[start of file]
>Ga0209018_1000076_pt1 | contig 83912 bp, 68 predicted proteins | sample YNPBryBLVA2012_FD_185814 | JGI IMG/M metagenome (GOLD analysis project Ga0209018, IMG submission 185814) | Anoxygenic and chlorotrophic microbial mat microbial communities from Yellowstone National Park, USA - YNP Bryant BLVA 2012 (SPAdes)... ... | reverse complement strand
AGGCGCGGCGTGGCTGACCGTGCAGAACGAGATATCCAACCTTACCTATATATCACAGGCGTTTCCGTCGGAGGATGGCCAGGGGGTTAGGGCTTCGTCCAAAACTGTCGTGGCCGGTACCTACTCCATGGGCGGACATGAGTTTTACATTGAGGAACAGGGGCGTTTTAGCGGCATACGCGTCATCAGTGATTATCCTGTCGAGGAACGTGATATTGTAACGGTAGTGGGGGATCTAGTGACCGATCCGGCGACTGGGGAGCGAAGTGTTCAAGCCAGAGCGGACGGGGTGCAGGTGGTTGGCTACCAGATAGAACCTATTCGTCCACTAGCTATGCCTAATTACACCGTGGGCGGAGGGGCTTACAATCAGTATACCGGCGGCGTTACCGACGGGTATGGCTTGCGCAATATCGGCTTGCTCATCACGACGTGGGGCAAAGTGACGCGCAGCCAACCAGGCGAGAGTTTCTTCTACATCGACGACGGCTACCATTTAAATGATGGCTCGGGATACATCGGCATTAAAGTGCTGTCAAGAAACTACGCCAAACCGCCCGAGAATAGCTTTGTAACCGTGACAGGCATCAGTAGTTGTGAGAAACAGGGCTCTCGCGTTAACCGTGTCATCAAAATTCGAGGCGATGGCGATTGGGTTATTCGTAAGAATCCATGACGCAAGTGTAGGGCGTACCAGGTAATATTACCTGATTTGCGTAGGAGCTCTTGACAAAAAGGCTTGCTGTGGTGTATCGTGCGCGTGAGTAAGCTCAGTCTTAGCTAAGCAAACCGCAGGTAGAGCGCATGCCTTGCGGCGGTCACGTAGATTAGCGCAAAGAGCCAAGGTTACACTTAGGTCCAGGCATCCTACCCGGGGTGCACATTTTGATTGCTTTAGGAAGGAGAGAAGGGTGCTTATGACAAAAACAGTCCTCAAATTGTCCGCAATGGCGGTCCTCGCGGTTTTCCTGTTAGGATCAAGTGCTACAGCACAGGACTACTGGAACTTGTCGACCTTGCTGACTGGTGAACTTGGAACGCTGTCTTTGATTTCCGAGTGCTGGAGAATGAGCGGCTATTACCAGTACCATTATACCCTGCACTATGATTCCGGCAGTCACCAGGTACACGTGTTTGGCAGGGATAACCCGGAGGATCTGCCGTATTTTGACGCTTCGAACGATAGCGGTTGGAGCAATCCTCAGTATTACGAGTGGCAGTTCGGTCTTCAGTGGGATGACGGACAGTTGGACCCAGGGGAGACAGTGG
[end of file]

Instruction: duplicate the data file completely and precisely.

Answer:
>Ga0209018_1000076_pt1 | contig 83912 bp, 68 predicted proteins | sample YNPBryBLVA2012_FD_185814 | JGI IMG/M metagenome (GOLD analysis project Ga0209018, IMG submission 185814) | Anoxygenic and chlorotrophic microbial mat microbial communities from Yellowstone National Park, USA - YNP Bryant BLVA 2012 (SPAdes)... ... | reverse complement strand
AGGCGCGGCGTGGCTGACCGTGCAGAACGAGATATCCAACCTTACCTATATATCACAGGCGTTTCCGTCGGAGGATGGCCAGGGGGTTAGGGCTTCGTCCAAAACTGTCGTGGCCGGTACCTACTCCATGGGCGGACATGAGTTTTACATTGAGGAACAGGGGCGTTTTAGCGGCATACGCGTCATCAGTGATTATCCTGTCGAGGAACGTGATATTGTAACGGTAGTGGGGGATCTAGTGACCGATCCGGCGACTGGGGAGCGAAGTGTTCAAGCCAGAGCGGACGGGGTGCAGGTGGTTGGCTACCAGATAGAACCTATTCGTCCACTAGCTATGCCTAATTACACCGTGGGCGGAGGGGCTTACAATCAGTATACCGGCGGCGTTACCGACGGGTATGGCTTGCGCAATATCGGCTTGCTCATCACGACGTGGGGCAAAGTGACGCGCAGCCAACCAGGCGAGAGTTTCTTCTACATCGACGACGGCTACCATTTAAATGATGGCTCGGGATACATCGGCATTAAAGTGCTGTCAAGAAACTACGCCAAACCGCCCGAGAATAGCTTTGTAACCGTGACAGGCATCAGTAGTTGTGAGAAACAGGGCTCTCGCGTTAACCGTGTCATCAAAATTCGAGGCGATGGCGATTGGGTTATTCGTAAGAATCCATGACGCAAGTGTAGGGCGTACCAGGTAATATTACCTGATTTGCGTAGGAGCTCTTGACAAAAAGGCTTGCTGTGGTGTATCGTGCGCGTGAGTAAGCTCAGTCTTAGCTAAGCAAACCGCAGGTAGAGCGCATGCCTTGCGGCGGTCACGTAGATTAGCGCAAAGAGCCAAGGTTACACTTAGGTCCAGGCATCCTACCCGGGGTGCACATTTTGATTGCTTTAGGAAGGAGAGAAGGGTGCTTATGACAAAAACAGTCCTCAAATTGTCCGCAATGGCGGTCCTCGCGGTTTTCCTGTTAGGATCAAGTGCTACAGCACAGGACTACTGGAACTTGTCGACCTTGCTGACTGGTGAACTTGGAACGCTGTCTTTGATTTCCGAGTGCTGGAGAATGAGCGGCTATTACCAGTACCATTATACCCTGCACTATGATTCCGGCAGTCACCAGGTACACGTGTTTGGCAGGGATAACCCGGAGGATCTGCCGTATTTTGACGCTTCGAACGATAGCGGTTGGAGCAATCCTCAGTATTACGAGTGGCAGTTCGGTCTTCAGTGGGATGACGGACAGTTGGACCCAGGGGAGACAGTGG